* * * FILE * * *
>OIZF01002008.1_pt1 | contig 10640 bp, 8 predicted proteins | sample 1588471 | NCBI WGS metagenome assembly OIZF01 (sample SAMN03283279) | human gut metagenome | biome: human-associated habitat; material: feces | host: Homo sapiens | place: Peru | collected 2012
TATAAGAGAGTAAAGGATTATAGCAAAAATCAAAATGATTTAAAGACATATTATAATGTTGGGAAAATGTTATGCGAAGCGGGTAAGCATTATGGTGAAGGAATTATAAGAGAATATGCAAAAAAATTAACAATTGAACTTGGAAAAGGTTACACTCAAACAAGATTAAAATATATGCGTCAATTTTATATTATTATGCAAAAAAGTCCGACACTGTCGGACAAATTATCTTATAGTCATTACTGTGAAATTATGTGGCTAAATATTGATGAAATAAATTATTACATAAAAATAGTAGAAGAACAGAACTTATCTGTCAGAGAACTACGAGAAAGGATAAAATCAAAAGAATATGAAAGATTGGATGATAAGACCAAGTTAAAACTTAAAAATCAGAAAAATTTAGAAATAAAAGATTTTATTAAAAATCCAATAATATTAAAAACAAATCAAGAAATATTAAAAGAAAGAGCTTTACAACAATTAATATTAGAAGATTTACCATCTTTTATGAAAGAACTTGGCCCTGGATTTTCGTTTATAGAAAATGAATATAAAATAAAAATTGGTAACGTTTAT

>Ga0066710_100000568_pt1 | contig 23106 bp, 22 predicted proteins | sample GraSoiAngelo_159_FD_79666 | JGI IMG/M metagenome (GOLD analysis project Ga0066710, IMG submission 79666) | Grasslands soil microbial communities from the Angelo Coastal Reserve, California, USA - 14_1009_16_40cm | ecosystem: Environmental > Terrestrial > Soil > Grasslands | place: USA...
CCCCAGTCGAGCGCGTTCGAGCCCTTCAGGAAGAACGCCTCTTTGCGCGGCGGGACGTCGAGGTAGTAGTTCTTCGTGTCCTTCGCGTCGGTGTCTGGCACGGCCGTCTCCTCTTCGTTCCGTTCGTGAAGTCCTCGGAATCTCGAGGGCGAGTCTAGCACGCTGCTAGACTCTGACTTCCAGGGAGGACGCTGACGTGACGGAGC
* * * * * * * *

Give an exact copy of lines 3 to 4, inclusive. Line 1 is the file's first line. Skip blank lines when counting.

>Ga0066710_100000568_pt1 | contig 23106 bp, 22 predicted proteins | sample GraSoiAngelo_159_FD_79666 | JGI IMG/M metagenome (GOLD analysis project Ga0066710, IMG submission 79666) | Grasslands soil microbial communities from the Angelo Coastal Reserve, California, USA - 14_1009_16_40cm | ecosystem: Environmental > Terrestrial > Soil > Grasslands | place: USA...
CCCCAGTCGAGCGCGTTCGAGCCCTTCAGGAAGAACGCCTCTTTGCGCGGCGGGACGTCGAGGTAGTAGTTCTTCGTGTCCTTCGCGTCGGTGTCTGGCACGGCCGTCTCCTCTTCGTTCCGTTCGTGAAGTCCTCGGAATCTCGAGGGCGAGTCTAGCACGCTGCTAGACTCTGACTTCCAGGGAGGACGCTGACGTGACGGAGC